In a recent post detailing how to survive a variety of extreme disasters, I explained that there is no way to survive a zombie invasion. Now, from David Hambling, comes a Wired article on how to survive a zombie apocalypse.
Enough already. The information Hambling offers is sound, but his premise--that careful planning and the right weaponry can help you survive a zombie attack--is woefully misguided. This article, like so many others, asks and answers the wrong questions. It's not a matter of how to kill a zombie but how to coordinate a mass defense in the face of a zombie apocalypse. Unless we can find a way to shift the conversation toward the latter, the hope for human survival hovers right around zero percent.
First, the details. Hambling explains that while three major classes of zombie exist,
mostly you're likely to encounter the type of Alien Zombie favored by George Romero. These are reanimated by an extra-terrestrial force; this is an infectious form of zombiedom that seems to be spread via biting. They are oblivious to most injuries but can reliably be taken out by destroying their brain.
When battling this type of zombie, you are basically trying to stay alive and get to a place of safety, as there are likely to be far too many for you to defeat them.
While Hambling's assertion that this type of zombie is animated by extra-terrestrial force is a matter of some debate, he is correct to assert that this type of zombie is by far the most common. So-called "natural zombies" are created through the use of toxins leading to severe brain-damage and are therefore generally harmless. A second category, the "supernatural zombie," is supposedly animated via either angelic or demonic power; if you're faced with this kind of zombie, you have bigger things to worry about than surviving the actual attack. (Hint: hit your knees and get to a-praying.)
Hambling's list of defensive weaponry shows an impressive amount of research. His weapons of choice--flamethrowers and extended-magazine firearms--are the most likely to inflict the type of wide-range destruction necessary to escape zombie hordes. He also makes the important point that a cool head is required, as panicked shooting into a crowd of zombies will not result in the head-shots necessary to kill, and not simply slow, an approaching zombie. He points to a recent analysis of armed encounters with police officers:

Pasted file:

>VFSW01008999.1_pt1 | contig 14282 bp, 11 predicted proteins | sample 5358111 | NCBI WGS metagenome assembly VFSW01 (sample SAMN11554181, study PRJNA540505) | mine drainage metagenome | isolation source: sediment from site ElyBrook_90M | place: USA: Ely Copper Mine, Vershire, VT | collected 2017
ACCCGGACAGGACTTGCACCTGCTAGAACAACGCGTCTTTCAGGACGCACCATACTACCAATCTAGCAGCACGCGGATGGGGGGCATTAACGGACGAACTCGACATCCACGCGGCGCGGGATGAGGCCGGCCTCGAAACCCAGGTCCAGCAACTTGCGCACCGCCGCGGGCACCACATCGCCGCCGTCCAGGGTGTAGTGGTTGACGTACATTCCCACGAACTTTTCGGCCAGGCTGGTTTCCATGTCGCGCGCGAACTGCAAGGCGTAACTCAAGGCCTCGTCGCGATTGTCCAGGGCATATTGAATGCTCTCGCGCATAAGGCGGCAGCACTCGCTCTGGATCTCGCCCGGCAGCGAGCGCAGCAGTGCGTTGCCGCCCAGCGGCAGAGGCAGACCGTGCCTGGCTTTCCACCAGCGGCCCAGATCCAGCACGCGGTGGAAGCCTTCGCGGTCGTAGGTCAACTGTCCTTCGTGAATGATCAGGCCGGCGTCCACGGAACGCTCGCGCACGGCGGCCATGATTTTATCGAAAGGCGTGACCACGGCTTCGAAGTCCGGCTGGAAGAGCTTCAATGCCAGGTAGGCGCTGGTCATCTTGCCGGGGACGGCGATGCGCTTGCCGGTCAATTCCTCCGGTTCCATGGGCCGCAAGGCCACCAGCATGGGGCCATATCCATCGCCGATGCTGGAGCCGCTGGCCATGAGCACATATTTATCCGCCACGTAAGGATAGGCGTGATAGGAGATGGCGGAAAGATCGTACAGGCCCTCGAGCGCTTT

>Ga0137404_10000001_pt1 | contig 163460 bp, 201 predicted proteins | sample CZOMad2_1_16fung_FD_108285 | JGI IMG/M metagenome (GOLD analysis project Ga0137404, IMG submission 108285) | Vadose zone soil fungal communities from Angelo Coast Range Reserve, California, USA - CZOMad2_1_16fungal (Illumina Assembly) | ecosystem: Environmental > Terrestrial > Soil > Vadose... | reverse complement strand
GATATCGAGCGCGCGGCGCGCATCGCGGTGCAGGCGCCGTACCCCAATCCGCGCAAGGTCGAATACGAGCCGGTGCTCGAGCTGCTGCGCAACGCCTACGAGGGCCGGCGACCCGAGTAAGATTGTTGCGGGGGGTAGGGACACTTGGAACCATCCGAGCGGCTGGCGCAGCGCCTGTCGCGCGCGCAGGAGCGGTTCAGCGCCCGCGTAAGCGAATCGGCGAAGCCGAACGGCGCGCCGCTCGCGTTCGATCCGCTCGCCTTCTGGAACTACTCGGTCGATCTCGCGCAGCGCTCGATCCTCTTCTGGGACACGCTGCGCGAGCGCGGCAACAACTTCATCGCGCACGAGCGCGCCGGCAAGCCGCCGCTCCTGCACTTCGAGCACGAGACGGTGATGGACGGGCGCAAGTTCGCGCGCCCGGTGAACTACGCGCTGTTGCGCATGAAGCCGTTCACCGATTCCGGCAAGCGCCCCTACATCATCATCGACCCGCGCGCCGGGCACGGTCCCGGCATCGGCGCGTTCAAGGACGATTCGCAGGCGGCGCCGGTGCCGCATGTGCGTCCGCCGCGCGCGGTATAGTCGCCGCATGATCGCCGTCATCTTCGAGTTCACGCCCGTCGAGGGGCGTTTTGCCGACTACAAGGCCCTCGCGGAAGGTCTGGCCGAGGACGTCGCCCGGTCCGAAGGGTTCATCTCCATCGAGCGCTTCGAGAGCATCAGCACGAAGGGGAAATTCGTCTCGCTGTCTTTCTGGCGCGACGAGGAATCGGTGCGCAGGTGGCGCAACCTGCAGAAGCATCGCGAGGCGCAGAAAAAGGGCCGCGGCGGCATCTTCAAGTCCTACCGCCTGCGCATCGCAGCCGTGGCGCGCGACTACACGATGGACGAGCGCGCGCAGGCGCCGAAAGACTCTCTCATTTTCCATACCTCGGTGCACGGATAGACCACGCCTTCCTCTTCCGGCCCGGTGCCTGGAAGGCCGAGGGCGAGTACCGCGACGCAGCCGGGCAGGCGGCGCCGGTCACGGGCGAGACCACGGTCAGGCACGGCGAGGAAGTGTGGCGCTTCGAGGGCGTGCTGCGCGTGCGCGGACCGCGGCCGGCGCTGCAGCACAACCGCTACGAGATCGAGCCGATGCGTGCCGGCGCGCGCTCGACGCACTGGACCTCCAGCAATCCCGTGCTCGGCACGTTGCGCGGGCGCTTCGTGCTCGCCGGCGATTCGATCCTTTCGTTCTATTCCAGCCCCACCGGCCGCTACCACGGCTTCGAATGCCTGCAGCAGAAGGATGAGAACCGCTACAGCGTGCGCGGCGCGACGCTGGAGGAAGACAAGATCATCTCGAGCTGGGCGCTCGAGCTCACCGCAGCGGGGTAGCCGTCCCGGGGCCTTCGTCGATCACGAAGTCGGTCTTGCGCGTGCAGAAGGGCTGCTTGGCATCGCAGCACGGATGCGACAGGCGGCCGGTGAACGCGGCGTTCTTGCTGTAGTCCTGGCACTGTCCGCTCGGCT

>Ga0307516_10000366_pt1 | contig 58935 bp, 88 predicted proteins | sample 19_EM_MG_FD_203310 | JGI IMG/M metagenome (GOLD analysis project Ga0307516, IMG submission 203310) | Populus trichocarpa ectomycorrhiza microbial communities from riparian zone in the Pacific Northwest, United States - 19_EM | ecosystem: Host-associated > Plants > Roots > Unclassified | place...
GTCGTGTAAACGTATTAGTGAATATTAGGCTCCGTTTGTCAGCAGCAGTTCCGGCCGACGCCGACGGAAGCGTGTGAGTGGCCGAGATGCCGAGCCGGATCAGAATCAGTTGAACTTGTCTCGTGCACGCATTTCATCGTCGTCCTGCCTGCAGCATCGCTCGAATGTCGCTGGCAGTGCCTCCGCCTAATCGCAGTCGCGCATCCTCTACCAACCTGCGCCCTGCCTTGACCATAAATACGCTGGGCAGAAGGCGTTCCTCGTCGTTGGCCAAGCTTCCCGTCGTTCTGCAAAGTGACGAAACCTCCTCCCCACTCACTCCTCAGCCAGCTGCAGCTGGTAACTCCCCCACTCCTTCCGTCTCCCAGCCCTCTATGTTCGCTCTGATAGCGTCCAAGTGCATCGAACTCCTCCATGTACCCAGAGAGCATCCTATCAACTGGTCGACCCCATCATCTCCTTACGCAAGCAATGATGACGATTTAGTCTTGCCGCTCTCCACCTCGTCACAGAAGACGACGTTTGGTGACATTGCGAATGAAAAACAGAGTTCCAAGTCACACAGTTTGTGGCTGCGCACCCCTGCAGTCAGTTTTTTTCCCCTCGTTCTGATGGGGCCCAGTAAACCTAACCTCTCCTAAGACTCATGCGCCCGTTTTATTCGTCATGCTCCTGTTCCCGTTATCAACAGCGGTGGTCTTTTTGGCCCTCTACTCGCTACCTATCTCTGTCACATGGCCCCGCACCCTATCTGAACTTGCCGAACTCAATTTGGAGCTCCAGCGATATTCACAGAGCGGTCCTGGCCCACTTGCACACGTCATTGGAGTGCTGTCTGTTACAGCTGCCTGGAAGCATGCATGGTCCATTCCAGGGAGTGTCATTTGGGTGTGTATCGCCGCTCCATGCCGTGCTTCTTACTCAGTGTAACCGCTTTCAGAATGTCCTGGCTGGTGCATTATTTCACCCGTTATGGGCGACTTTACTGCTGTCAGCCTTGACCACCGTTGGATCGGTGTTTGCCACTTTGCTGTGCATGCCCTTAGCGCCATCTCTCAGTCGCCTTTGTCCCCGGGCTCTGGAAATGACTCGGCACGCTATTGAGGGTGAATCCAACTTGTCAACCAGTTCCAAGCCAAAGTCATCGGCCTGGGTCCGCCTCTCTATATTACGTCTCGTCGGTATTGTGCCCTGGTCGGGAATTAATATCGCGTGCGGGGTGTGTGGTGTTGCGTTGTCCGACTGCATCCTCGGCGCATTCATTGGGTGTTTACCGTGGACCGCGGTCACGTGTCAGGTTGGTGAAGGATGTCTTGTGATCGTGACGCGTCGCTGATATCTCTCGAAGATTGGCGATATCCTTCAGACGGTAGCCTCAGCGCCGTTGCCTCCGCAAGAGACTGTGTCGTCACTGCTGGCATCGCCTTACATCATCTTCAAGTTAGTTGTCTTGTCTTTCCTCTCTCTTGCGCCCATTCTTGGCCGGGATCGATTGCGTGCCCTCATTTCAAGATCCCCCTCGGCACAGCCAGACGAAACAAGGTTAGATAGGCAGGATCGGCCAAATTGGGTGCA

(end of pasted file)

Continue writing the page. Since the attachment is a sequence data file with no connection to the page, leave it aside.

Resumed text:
The police officer's potential for hitting his adversary during armed confrontation has increased over the years and stands at slightly over 25% of the rounds fired. An assailant's skill was 11% in 1979...
In 1992 the overall police hit potential was 17%. Where distances could be determined, the hit percentages at distances under 15 yards were:
Less than 3 yards ..... 28%
3 yards to 7 yards .... 11%
7 yards to 15 yards . 4.2%
It has been assumed that if a man can hit a target at 50 yards he can certainly do the same at three feet. That assumption is not borne out by the reports.
An attempt was made to relate an officer's ability to strike a target in a combat situation to his range qualification scores. After making over 200 such comparisons, no firm conclusion was reached.
I'm not, in fact, taking issue with any of the suggestions Hambling offers in his article. The question is not whether zombies can be killed by calm, prepared citizens; the question is whether enough citizens can be prepared for the zombie apocalypse to successfully tamp down the invasion.
When it comes down to it, the issue is not one of weaponry; it's one of communication and coordination. After all, all the Glocks in the world are useless unless people know that only a headshot will stop a zombie. And even if everyone in Pittsburgh knows to shoot for the head, it's useless if nobody in Boston figures it out.
Creative new uses of social media tools offer us some hope that mass coordination can happen. As recent fictional accounts of zombie attacks demonstrate (see for example here, here, and here), too much control of information in government hands can lead to mass misinformation and, ultimately, disaster. We also know that traditional media sources like television and radio broadcasts, while useful for providing defense information, are useless for mass coordination. Assuming the internet and cell towers survive the first wave of the zombie attack, an engaged citizenry can share information, coordinate defensive maneuvers, and stake out safehouses for waiting out the invasion. Indeed, the social networking site Twitter already has a vital community developing around several zombie-related hashtags: #zombie, #zombies, and #apocalypse.
Cellphone communication--and especially the kind of mass mobilization through text messaging that we've seen in recent political uprisings (for example, the organizing of tax-protest teaparties through flashmob tactics)--offers an additional avenue for reaching people who are AFK and on the front lines.
Hambling's advice is solid and valid, but ultimately useless without a platform for spreading it. Our only hope--and it's a small one--is to work to shift the conversation away from weaponry and defense strategies and toward modes of communication in the case of zombie invasion.
One last thing: If the zombies invade, we may also have to kill everybody over the age of 50, since these people are known to lack facility with new media. It may be humankind's only hope for survival. Sorry, Mom.